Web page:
David Benglis, M.D.
I trained at one of the busiest minimally invasive and open surgical spine centers in the country (University of Miami). Out of the thousands of neck and back procedures that we performed per year at this institution, lasers were only utilized in a small fraction of cases.
They played a vital role in the treatment of large fat bearing congenital tumors encountered in the pediatric population. We used these devices to “melt” the fat and make the tumor smaller to prevent tethering of nerve roots and ensure adequate dural closure preventing spinal fluid leaks.
Laser spine surgery for the treatment of adult degenerative spinal problems is a multibillion dollar per year high-tech industry. Many of these centers accept out of pocket cash payments only and some of those centers have recently received negative press regarding patient outcomes (see links below). Laser technology in adult spine surgery is unproven, however, having not been adopted by the majority of academic and private spine surgeons across the country.
I view minimally invasive spine (MIS) surgery as a “state of mind”. The debate between the laser versus the traditional surgeon’s scapel is only one very small debate in a MIS procedure. I use the traditional scapel because it doesn’t generate heat that could potentially damage nerves and I can feel what I’m cutting. With the laser this is not the case. Finally there is so much more complexity to MIS surgery and many more steps involved a typical MIS procedure than just this topic.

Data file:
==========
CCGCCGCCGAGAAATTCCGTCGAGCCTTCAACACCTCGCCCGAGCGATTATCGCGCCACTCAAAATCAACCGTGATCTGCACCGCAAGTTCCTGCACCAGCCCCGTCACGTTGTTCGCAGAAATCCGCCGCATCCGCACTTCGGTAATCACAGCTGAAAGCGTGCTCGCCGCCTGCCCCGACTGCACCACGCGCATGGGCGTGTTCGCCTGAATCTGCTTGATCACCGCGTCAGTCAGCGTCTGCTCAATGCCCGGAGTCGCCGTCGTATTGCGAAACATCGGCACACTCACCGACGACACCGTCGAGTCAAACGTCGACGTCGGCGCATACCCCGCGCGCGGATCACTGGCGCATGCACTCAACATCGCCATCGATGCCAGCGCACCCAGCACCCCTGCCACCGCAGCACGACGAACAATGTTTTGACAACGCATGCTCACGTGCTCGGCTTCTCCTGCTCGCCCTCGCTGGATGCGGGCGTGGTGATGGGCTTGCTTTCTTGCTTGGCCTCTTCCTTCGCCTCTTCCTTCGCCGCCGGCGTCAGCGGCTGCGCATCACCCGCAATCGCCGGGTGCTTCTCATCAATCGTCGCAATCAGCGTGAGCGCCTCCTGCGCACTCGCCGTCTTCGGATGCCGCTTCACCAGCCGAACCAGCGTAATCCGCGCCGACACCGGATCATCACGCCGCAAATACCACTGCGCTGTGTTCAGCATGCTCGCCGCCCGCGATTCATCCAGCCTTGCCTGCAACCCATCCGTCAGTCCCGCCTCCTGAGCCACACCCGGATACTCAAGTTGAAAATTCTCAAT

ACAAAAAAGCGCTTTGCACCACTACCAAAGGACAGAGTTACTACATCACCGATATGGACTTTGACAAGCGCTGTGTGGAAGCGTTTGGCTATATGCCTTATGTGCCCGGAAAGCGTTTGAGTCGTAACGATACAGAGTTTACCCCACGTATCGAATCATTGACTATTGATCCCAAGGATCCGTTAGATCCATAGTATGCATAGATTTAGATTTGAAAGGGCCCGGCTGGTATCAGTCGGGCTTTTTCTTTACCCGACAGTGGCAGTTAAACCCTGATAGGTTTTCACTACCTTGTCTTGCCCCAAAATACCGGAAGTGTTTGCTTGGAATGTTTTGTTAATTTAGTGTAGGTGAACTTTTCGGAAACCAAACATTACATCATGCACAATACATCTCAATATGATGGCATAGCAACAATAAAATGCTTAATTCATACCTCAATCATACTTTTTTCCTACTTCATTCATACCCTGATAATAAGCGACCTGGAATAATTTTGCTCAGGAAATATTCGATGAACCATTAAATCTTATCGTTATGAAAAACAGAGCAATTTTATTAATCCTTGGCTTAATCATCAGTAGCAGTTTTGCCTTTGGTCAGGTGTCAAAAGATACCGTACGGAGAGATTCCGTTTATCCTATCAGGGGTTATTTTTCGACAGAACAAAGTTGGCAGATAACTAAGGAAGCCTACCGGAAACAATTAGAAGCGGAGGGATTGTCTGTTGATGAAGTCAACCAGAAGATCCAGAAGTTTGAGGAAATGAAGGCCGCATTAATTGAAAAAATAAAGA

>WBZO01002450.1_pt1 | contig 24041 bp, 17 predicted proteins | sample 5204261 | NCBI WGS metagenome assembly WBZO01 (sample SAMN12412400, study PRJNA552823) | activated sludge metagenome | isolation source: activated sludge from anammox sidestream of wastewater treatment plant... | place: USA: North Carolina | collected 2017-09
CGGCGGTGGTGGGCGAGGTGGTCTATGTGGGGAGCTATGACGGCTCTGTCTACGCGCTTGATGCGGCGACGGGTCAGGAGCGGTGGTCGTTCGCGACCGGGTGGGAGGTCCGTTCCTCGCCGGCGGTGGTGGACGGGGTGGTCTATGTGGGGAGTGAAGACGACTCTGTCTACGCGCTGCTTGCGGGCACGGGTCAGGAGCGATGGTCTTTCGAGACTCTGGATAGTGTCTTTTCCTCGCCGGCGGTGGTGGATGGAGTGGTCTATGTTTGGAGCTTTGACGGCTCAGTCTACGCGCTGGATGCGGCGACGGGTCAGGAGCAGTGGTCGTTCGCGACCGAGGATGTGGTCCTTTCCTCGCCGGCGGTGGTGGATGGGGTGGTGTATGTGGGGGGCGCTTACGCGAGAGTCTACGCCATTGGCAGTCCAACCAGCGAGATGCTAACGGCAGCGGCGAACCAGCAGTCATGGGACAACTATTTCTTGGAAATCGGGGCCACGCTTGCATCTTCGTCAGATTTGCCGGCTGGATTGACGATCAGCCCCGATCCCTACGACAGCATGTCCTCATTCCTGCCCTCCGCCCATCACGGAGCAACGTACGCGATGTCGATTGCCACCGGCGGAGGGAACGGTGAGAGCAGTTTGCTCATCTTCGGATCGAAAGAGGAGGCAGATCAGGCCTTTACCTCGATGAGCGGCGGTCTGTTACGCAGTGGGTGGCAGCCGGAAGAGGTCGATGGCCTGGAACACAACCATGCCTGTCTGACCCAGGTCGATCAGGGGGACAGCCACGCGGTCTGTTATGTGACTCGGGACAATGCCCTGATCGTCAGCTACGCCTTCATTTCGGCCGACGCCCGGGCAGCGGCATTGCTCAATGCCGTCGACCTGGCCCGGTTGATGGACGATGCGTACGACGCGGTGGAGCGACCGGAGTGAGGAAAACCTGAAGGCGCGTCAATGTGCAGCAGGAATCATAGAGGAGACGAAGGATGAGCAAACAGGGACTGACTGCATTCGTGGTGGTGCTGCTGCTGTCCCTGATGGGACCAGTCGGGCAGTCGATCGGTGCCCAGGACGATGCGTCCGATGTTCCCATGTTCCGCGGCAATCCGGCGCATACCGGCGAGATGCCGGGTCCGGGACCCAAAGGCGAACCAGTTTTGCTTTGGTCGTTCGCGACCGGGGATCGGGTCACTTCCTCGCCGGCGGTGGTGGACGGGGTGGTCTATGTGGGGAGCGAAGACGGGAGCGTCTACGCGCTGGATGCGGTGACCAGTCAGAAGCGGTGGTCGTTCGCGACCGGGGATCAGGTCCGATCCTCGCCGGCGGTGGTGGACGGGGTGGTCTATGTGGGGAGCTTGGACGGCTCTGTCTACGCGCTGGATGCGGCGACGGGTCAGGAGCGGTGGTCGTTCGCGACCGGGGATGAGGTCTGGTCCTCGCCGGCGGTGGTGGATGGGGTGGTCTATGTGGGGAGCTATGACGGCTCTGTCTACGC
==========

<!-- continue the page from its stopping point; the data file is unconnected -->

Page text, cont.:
MIS surgeons access critical areas in the spine through the body’s natural fat and muscular planes. They utilize navigation/precision guidance three-dimensional technology to go only to the places required to accomplish the goals of open surgery…”achieving the same results with less”.
If you are considering having laser spine surgery, we urge you to contact our office for a second opinion on alternative minimally invasive spine surgery techniques before undergoing a laser procedure.
See these recent national articles: